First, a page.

Friday, October 31, 2008
...er, for comic books, actually.
Here's a series of comic books that I discovered in my school library back in those "lib rat" days. I was particularly fond of Herge's Tintin books because I liked putting the covers together, arranging them side by side and feeling like a museum curator. Of course it took a few more years before I began to appreciate what was in the books--but that's beside the point.
Tintin is a young (very young, actually, about 16 years old) journalist who gets into these very cool adventures (but never seems to be doing any writing!). Sometimes he's simply going on a voyage with his friends, other times, he tries to solve some mysteries and crimes. But all the time, he gets into all sorts of tangles that he manages to ease out of--this character has so many things to put in his resume and/or travelogue, and he hasn't even passed his teens yet!
The other characters are all lovable also: Snowy, the smart aleck (but loyal) white dog, Captain Haddock, the alcoholic and sarcastic sailor who curses a lot (without actually using a real swear word, come to think of it), Thomson and Thompson, police officers who get everything mixed up, even themselves.
I like the books for the fun adventures, the characters and the humor (which is mostly slapstick, though sometimes it is more of satire than slapstick, like on the scene where Tintin first meets one of his friends-for-keeps, General Alcazar).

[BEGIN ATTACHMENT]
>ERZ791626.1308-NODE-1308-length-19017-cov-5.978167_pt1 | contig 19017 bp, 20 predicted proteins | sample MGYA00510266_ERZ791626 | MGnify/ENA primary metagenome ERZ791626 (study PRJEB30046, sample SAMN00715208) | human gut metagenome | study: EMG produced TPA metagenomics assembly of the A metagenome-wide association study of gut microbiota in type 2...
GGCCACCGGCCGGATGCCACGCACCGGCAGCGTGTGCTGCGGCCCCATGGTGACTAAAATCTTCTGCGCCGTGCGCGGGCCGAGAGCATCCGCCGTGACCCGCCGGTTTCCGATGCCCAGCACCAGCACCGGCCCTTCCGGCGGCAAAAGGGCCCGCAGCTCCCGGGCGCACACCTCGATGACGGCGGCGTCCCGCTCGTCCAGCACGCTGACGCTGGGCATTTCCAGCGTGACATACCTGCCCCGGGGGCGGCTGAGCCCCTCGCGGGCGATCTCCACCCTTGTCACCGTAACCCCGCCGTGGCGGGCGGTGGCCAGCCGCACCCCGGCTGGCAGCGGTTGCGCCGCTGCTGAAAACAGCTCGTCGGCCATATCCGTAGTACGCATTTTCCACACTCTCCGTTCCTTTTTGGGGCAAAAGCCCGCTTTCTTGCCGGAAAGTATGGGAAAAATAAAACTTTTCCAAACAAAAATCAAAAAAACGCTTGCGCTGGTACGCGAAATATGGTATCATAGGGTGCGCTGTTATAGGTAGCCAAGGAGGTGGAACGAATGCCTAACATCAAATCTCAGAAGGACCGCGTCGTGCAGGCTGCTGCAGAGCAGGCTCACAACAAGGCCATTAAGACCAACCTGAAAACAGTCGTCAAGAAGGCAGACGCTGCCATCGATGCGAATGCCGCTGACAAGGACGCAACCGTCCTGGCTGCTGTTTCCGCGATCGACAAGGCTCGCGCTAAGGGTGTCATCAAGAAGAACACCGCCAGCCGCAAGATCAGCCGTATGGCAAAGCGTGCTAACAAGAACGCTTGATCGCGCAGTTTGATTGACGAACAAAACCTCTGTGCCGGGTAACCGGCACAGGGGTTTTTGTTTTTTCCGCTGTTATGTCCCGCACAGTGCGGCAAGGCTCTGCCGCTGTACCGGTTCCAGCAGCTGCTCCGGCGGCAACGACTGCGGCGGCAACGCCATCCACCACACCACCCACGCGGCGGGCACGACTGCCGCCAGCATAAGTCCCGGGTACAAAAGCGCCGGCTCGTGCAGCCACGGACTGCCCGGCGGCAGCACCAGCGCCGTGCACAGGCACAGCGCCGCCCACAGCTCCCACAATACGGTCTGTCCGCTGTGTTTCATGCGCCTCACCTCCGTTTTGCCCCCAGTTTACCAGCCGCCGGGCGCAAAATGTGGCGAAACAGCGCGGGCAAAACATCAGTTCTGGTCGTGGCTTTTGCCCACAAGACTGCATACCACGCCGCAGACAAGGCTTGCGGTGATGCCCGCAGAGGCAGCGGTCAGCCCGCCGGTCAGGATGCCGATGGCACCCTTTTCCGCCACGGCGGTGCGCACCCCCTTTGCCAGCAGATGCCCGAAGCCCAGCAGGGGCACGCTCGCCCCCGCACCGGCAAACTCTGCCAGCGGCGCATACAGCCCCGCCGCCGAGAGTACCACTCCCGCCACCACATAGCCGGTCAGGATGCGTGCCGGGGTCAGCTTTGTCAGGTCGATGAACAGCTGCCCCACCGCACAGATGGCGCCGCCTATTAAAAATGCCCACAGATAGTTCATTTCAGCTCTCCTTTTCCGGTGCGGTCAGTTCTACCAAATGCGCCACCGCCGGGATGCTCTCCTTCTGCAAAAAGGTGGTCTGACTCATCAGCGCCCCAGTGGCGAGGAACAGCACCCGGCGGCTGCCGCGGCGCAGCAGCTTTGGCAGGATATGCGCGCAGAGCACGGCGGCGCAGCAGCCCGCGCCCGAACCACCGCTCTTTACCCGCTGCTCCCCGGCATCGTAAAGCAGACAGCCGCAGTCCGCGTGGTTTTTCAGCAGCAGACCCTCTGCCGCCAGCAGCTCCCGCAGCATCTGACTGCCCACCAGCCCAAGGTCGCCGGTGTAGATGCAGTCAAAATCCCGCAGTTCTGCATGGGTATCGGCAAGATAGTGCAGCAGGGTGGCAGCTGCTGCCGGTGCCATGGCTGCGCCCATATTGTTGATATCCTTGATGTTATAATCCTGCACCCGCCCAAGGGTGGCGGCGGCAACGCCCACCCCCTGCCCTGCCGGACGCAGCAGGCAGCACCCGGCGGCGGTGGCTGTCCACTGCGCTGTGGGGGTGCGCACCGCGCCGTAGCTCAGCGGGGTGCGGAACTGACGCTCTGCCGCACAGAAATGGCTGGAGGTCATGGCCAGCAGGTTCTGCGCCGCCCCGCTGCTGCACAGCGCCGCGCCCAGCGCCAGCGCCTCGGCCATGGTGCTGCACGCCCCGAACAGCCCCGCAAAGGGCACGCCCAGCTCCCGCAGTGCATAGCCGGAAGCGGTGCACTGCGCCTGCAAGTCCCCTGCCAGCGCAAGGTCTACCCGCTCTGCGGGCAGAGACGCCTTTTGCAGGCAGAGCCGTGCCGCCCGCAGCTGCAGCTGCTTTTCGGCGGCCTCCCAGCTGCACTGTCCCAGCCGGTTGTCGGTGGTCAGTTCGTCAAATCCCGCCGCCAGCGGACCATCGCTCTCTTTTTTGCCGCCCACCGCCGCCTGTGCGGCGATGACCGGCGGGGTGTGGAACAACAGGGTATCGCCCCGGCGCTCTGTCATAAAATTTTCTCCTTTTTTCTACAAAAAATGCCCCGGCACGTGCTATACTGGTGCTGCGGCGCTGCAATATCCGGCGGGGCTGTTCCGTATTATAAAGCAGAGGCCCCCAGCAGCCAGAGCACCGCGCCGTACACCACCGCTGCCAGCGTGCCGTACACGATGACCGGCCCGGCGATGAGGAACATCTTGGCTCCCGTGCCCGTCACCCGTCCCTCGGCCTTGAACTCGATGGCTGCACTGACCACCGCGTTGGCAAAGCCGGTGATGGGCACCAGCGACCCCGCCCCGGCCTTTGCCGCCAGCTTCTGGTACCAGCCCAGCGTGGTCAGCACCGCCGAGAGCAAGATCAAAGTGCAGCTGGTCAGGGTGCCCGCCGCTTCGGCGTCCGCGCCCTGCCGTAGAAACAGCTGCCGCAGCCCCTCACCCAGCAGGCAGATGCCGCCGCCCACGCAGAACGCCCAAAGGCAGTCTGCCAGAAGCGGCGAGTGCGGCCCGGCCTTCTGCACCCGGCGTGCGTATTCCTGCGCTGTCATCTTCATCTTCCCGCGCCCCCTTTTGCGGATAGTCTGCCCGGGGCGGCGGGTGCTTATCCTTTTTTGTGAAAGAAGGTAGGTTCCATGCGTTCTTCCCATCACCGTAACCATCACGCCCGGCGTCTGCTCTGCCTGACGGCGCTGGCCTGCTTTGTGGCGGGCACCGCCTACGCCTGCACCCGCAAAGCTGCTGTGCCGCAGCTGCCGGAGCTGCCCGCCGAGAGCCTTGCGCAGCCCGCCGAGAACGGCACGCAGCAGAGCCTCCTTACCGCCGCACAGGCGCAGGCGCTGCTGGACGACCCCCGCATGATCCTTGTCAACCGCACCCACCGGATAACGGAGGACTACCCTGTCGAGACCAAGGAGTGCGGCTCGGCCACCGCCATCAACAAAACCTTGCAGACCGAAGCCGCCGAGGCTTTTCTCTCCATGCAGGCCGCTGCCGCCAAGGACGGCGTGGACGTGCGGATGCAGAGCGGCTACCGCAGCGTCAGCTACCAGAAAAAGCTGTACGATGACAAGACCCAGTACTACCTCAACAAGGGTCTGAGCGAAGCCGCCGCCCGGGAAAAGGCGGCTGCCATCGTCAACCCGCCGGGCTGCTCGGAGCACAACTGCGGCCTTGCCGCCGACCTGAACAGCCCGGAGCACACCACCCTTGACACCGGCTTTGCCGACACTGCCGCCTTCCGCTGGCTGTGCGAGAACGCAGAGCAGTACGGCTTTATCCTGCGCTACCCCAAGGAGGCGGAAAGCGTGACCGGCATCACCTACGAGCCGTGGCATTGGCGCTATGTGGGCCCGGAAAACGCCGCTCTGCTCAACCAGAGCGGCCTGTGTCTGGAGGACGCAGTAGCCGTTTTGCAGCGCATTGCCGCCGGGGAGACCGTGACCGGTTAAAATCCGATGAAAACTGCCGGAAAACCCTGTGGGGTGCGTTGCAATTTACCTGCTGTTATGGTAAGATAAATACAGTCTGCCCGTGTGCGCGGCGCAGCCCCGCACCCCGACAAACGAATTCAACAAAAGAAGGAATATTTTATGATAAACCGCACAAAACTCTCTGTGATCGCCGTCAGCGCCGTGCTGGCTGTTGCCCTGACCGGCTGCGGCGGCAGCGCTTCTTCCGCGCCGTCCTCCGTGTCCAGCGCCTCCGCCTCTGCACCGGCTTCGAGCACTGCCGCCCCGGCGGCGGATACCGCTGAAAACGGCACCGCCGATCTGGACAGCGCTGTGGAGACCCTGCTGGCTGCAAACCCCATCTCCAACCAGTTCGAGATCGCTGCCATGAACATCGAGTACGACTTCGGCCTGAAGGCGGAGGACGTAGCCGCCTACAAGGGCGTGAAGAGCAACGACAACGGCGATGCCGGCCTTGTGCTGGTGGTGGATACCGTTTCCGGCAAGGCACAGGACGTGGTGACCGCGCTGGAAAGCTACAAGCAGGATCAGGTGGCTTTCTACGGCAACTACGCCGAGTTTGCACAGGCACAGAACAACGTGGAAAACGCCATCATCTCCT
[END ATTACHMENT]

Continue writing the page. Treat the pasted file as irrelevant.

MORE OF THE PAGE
I don't have all of the comics (though to get my hands on them would be nice!), but I still do recommend them because they're fun and educational (Herge researched a lot--after getting inspired with The Cigars of the Pharaoh--or so Wiki says).
Go pick up an Adventures of Tintin for a fast-paced, humorous, and exciting read! While you're at it, here's a trivia question you might want answer: Which Tintin adventure did the phrase on my title come from? No prize...except an affirmation that you're a book geek! teehee!
Happy Weekend all!
Tuesday, October 28, 2008
I want to share this excerpt from G.K. Chesterton's The Well and the Shallows. More insights on that thing called "birth-prevention." His insight on the importance of children is especially worth taking note of. :-)